Research Articles

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Now showing 1 - 5 of 6
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    Project Management Assessments (PMAs): an empirical study
    (Southern African Institute for Industrial Engineering, 2018) Siriram, Rajenlall
    The objectives of this research are to: a) compare project management assessments (PMAs) from four firms across four industry sectors (75 PMAs are evaluated using known statistical techniques); b) validate the results through an expert panel; c) apply Pearson’s correlation analysis to find links in the PMA constructs and see how these links relate to the overall project result; and d) identify areas for further research. Three hypotheses are tested, and reveal differences and similarities in project management practices. The results provide interesting opportunities for researchers and for project management practitioners. Finally, a discussion, the limitations of the study, and suggestions for further research are presented.
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    Effects of processing conditions on the mechanical and water absorption properties of resin transfer moulded kenaf fibre reinforced polyester composite laminates.
    (Elsevier, 2010-11) Rassmann, S.; Reid, R.G.; Paskaramoorthy, S.
    This paper focuses on the mechanical and water absorption properties of kenaf fibre reinforced polyester laminates manufactured by resin transfer moulding. Varying processing conditions were considered as alternatives to fibre treatments, thereby potentially avoiding additional cost and complexity in the manufacturing process. Laminates were produced by altering fibre moisture content, mould temperature and mould pressure following injection. Tensile, flexural, impact and water absorption tests were conducted. Processing conditions were found to have little effect on properties except for pressurisation which increased tensile and flexural strength and decreased water absorption at low fibre volume fractions. Examinations using a scanning electron microscope showed that all the laminates failed by fibre pull-out.
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    A novel method to measure residual stresses in unidirectional GFRP.
    (Elsevier, 2009-05) Reid, R.G.; Paskaramoorthy, R.
    A few methods are available for measuring the residual stresses that occur in the simplest of all possible composites structures - the unconstrained unidirectional laminate. None of them, however, are suitable for use on GFRP. A new method is presented whereby the stresses in a unidirectional GFRP laminate can be determined. The method relies on releasing the constraints between fibre and resin through an annealing process. The strain in the glass fibres is thus obtained, which allows the elastic stresses within the fibres and the resin to be determined. In this way, it is not necessary to take account of plasticity and viscous effects in the polymer in order to determine the stresses within the laminate. Results for unidirectional laminates initially manufactured to contain differing residual stresses are presented and discussed.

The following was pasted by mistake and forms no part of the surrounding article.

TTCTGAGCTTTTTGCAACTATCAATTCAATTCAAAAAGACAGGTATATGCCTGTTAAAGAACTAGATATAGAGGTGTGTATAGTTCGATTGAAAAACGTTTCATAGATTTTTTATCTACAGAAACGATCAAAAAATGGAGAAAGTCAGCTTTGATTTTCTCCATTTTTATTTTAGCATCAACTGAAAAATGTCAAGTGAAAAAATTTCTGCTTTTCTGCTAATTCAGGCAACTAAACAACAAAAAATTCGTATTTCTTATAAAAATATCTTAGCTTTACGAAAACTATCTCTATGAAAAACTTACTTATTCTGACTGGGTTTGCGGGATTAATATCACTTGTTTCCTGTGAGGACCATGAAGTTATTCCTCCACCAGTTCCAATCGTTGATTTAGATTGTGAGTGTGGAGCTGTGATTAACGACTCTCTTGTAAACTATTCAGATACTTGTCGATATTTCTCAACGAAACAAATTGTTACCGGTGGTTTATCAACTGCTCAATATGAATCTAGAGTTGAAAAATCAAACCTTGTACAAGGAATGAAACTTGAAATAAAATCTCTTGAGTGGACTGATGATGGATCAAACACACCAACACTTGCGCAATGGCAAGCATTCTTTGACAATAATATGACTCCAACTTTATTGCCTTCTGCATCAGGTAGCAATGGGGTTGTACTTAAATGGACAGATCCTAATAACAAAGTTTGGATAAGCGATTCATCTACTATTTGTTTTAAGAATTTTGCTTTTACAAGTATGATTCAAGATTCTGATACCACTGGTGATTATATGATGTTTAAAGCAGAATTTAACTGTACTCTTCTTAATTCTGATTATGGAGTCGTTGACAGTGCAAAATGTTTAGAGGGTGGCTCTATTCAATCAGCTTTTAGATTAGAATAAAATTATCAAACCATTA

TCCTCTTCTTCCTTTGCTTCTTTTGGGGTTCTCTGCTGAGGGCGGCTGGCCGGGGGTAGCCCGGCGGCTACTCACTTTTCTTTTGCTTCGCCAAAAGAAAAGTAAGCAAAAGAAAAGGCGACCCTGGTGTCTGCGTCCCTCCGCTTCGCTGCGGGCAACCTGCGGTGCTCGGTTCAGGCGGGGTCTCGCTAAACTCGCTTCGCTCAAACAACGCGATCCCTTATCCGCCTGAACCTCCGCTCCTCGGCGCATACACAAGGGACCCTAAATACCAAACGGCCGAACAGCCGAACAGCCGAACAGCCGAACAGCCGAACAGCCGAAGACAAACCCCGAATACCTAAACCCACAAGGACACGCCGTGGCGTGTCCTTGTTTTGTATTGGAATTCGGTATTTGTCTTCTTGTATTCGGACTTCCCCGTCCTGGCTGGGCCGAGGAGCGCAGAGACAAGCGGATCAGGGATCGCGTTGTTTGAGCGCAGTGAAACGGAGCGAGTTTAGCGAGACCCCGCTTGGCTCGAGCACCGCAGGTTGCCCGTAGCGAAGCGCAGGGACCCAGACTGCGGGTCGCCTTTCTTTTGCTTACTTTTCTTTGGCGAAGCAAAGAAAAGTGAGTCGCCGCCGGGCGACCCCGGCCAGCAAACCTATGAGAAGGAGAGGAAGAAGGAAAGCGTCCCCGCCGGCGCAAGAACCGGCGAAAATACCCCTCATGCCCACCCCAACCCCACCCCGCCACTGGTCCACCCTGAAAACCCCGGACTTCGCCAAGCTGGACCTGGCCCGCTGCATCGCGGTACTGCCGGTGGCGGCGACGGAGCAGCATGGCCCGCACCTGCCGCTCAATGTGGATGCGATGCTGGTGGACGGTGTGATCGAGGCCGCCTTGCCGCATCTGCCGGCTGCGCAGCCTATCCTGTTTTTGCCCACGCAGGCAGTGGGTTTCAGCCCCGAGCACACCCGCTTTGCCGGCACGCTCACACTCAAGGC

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    The effects of alkali-silane treatment on the tensile and flexural properties of short fibre non-woven kenaf reinforced polypropylene composites.
    (Elsevier, 2012-09) Asumani, O.M.L.; Reid, R.G.; Paskaramoorthy, R.
    Kenaf fibre reinforced polypropylene composites were manufactured by compression moulding. The kenaf fibre was considered in three forms; untreated, treated with sodium hydroxide solution and treated with sodium hydroxide solution followed by three-aminopropyltriethoxysilane. The effects of these chemical treatments on the tensile and flexural properties of the composites were investigated. Mechanical test results show that alkali treatment followed by three-aminopropyltriethoxysilane treatment (alkali-silane treatment) significantly improves the tensile and flexural properties of short fibre non-woven kenaf polypropylene composites. In particular, the specific tensile and flexural strengths of alkali-silane treated kenaf composites with 30% fibre mass fraction are, respectively, only 4% and 11% lower than those of composites made using glass fibre. Scanning electron microscopy examination shows that the improvements in the tensile and flexural properties resulting from alkali-silane treatment can be attributed to better bonding between the fibres and matrix.
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    The effect of residual stresses and wind configuration on the allowable pressure of thick-walled GFRP pipes with closed ends.
    (Springer, 2015) Carpenter, H.W.; Reid, R.G.; Paskaramoorthy, R.
    An investigation into the benefits of winding thick-walled glass fibre reinforced plastic (GFRP) pipes with two layers of different winding angles is presented. It is shown that layered pipes allow significantly greater internal pressures to be carried than can be achieved by pipes wound only at +/- 55 degrees if process induced residual stresses are ignored. It was found, also, that residual stresses severely reduce the allowable operating pressure of GFRP pipes. The reduction was most significant for the layered pipes, however, and this severely impacts on their utility. The most efficient pipe was nevertheless found to be a layered pipe, wound with a +/- 65 degrees/+/- 47 degrees combination. This pipe gives a 12 % improvement on the allowable pressure of the +/- 55 degrees pipe. This small performance benefit is achieved at the cost of significantly greater manufacturing complexity, and so the +/- 55 degrees pipe is probably still the most practical wind configuration.